For this intersection, we would like to focus on the mental health of survivors (people with lived experiences) of modern slavery. The conditions in which a person was held, their experiences during exploitation, and other psychological factors all impact the mental health of survivors. Psychological trauma is more catastrophic for children than adults. When people are subjected to forms of modern slavery, they are stripped of their freedom and basic human rights, treated as property that has been ‘bought’ and ‘sold’, thus creating present and future mental health challenges that can cause significant risks.
It is important to remember that every person in modern slavery will have different experiences; every survivor is unique. The form of exploitation, duration, age, gender, sexuality, person’s prior history, first contact with support etc. – these are all factors that affect the mental health of survivors and create distinctions between each person’s rehabilitation process. Trauma-related challenges are extremely prevalent.
Survivors of modern slavery will often face anxiety, post-traumatic stress disorder and depression. As survivors would have been exposed to repeated trauma, post-traumatic stress disorder is a common mental health challenge because the human brain struggles to contextualise these events. Some survivors may have been exploited for many years, have had no control over their life, are dependent on someone (their trafficker) for basic needs (shelter, food, clothing etc.), do not have a sense of autonomy or self, have lost all trust and may struggle to make simple decisions. Furthermore, some survivors may also become involved in other forms of exploitation or find themselves re-trafficked, not only because of failures of the government to provide adequate support but also because a survivor may have a psychological attachment to their traffickers. Traumatic events and being in abusive relationships for sustained periods without any autonomy can set templates for future relationships.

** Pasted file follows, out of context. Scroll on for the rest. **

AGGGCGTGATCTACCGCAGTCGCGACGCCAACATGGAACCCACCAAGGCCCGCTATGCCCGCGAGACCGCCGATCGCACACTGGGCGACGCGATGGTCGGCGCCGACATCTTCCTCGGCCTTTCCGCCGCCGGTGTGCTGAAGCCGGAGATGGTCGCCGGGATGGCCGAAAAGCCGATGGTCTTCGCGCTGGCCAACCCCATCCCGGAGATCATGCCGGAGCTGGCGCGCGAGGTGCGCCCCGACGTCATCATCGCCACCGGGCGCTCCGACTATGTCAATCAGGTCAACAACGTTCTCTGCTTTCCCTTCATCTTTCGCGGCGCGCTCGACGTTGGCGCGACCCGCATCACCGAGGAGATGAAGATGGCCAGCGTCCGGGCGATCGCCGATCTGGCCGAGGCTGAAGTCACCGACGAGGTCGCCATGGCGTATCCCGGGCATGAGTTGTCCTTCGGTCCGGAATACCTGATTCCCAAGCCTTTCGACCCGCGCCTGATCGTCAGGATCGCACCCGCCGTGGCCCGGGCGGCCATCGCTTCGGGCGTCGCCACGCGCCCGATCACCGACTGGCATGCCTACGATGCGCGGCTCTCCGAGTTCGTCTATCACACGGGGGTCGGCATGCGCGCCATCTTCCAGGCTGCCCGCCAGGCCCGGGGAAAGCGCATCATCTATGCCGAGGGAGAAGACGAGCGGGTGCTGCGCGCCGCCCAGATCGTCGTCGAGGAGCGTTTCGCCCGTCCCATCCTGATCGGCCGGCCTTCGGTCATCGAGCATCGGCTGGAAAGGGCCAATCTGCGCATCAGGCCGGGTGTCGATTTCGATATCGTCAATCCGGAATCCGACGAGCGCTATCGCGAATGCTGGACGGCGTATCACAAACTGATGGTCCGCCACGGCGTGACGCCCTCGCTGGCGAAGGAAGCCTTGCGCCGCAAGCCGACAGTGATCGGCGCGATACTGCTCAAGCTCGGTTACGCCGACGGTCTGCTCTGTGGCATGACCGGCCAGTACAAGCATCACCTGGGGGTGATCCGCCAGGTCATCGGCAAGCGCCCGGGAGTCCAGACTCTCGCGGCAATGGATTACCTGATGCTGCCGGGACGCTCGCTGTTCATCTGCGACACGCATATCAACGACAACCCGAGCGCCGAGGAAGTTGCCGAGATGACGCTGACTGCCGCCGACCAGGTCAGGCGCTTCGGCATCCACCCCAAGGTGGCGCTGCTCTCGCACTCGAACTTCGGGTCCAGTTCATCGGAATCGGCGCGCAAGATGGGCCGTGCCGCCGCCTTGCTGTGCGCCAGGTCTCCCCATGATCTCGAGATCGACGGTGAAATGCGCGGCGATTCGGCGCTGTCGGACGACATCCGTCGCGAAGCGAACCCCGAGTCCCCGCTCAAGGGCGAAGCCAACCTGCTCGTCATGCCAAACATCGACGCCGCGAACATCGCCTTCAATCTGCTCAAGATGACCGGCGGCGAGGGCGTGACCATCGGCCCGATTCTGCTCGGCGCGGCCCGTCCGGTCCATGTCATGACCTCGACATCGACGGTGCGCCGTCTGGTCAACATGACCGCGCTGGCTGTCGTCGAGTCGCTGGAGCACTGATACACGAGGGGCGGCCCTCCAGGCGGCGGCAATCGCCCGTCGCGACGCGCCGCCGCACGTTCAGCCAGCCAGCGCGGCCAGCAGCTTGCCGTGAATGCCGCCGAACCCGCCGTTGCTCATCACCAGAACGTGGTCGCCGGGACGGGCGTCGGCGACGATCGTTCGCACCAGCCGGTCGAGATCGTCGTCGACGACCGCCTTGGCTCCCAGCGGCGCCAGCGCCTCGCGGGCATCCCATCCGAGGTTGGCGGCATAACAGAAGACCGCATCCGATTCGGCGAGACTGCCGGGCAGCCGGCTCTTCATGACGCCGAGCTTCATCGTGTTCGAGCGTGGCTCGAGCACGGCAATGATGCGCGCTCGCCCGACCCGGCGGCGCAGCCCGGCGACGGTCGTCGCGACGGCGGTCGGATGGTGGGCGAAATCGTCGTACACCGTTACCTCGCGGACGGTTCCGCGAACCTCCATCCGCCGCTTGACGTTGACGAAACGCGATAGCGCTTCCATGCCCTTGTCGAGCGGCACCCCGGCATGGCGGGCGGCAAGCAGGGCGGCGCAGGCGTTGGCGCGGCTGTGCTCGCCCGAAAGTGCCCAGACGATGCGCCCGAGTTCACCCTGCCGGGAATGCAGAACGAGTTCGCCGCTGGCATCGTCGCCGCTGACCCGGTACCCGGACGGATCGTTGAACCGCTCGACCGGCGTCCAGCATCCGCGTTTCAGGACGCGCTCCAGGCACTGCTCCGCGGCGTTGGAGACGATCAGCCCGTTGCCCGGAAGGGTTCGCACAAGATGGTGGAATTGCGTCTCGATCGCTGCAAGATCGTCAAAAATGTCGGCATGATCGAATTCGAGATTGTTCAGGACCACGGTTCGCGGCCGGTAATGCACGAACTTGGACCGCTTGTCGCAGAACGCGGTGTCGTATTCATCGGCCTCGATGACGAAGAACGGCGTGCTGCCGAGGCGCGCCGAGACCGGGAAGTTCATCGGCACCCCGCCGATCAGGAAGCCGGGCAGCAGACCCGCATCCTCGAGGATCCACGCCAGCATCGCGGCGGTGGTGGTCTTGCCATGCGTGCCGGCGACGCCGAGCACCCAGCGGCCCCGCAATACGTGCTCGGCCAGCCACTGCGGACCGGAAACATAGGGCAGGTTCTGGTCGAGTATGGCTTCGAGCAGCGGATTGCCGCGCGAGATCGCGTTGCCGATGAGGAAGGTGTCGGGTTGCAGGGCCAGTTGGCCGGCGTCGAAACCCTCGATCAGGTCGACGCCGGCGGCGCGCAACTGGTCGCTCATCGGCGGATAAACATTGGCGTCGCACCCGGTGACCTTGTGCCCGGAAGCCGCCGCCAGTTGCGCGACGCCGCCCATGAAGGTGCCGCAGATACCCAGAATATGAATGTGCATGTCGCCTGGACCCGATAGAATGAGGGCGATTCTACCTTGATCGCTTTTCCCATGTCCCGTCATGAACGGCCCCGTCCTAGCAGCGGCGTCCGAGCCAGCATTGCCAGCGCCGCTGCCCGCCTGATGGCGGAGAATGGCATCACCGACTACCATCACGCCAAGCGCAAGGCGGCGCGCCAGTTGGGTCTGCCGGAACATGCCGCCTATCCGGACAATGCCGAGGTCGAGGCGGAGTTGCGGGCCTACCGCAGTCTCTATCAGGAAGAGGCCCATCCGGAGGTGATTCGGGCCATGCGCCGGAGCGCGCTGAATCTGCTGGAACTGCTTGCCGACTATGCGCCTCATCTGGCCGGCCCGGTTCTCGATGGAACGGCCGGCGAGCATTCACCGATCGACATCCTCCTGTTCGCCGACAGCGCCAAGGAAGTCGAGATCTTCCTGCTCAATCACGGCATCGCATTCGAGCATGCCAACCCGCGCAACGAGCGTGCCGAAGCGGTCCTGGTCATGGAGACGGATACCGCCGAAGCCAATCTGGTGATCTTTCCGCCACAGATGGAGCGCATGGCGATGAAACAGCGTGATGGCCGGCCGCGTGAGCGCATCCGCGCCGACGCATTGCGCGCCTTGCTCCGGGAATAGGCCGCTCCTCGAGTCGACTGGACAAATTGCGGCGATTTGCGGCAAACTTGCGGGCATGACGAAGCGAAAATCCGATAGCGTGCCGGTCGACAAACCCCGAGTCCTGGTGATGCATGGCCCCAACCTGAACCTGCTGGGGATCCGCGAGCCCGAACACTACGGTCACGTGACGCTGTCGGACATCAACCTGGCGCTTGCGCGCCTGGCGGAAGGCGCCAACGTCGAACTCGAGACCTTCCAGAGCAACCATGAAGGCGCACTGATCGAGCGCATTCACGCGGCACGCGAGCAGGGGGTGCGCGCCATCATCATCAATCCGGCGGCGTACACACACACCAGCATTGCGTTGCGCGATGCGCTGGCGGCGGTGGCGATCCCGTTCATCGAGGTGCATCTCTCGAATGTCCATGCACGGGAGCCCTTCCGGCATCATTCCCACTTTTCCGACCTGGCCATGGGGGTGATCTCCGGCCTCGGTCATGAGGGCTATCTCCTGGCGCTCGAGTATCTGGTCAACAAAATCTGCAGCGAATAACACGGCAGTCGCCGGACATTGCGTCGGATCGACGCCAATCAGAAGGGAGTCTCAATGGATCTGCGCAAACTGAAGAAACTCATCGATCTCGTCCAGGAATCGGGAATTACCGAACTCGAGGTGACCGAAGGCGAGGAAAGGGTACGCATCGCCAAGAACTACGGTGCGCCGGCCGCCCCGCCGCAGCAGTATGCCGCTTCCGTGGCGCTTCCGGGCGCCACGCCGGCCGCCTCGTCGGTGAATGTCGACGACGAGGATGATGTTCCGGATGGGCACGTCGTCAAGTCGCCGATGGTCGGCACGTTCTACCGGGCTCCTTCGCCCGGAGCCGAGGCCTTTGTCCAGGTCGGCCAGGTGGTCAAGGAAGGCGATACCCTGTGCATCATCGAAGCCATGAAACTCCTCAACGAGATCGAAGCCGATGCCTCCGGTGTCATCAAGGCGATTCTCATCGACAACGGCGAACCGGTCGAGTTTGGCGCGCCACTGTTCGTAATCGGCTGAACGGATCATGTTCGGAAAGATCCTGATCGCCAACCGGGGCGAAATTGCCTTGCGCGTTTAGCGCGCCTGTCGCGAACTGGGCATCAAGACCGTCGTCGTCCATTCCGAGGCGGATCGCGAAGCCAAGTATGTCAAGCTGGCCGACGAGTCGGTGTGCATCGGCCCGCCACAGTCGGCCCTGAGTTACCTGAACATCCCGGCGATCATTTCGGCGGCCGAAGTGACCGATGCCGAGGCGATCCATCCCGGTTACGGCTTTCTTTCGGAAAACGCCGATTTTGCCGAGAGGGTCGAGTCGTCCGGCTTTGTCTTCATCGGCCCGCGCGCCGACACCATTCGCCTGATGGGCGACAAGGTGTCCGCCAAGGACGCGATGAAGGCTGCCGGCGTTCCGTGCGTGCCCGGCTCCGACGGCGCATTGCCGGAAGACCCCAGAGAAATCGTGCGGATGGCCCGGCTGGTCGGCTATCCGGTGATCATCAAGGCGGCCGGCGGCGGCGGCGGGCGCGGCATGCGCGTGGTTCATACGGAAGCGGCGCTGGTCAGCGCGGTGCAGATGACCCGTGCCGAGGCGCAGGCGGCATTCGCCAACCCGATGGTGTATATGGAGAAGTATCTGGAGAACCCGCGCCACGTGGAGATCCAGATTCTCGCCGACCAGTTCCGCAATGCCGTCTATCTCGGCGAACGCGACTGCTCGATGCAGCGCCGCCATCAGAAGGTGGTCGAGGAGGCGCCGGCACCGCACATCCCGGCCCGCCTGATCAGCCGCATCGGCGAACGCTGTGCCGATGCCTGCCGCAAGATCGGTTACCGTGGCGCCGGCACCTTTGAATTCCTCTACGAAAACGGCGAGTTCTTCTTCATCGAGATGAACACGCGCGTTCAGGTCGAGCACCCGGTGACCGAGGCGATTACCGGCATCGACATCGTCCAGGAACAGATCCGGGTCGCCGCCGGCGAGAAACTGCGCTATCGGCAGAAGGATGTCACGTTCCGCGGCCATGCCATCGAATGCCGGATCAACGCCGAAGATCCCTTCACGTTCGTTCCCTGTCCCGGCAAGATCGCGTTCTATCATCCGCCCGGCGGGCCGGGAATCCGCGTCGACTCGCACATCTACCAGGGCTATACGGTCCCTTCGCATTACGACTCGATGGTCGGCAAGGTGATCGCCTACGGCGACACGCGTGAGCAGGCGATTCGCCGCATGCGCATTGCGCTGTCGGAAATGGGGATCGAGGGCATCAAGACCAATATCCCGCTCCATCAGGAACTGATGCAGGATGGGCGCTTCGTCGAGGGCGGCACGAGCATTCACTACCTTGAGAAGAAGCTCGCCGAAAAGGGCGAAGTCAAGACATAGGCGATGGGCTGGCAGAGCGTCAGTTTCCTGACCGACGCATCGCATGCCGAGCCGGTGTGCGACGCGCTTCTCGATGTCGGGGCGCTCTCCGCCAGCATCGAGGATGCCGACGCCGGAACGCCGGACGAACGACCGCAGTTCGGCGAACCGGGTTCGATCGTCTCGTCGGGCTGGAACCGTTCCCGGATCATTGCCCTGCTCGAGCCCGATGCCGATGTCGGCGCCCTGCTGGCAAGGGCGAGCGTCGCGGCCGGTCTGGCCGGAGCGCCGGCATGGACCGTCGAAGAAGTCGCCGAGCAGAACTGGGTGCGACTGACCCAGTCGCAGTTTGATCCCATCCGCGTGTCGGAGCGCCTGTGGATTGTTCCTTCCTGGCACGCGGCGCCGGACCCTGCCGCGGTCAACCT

Moreover, traffickers may also target psychologically vulnerable people to exploit. Traffickers can spot and coerce people who are emotionally vulnerable or have experienced trauma in the past. Traffickers will prey on the psychological need of a person who wants to receive interest or affection from another because when a person is emotionally vulnerable, they are more likely to miss the warning signs of an abusive relationship / trafficker (particularly online).
Currently, survivors of modern slavery are not treated very well. They are detained, threatened with deportation, criminalised and provided poor psychological support. Moving forward, more must be done. A human rights and non-punishment principle approach must be taken to ensure that survivors are treated with dignity, respect and compassion.
It must be acknowledged that every survivor is unique and has different needs. Therefore, each survivor’s psychological welfare must be assessed by mental health professionals who specialise in supporting people with lived experiences of modern slavery, severe forms of exploitation, abusive relationships and trauma. Mental health support must be uniquely tailored to each survivor. The cultural, socio-economic and systemic background of each survivor must also be taken into consideration.
All support provided to survivors must be thoroughly evidenced and survivor-informed. Programmes must be created with or by survivors, consulted at all stages of support mechanisms because survivors offer crucial insights.
In addition to mental health support and psychological rehabilitation, grassroots work must be carried out. Working with communities to break down cultural barriers, shame and stigma, assisted by societal and political interventions/protections are required to reduce the risk of further exploitation. This can also provide survivors of exploitation with a support network and can improve the efficacy of psychological assistance.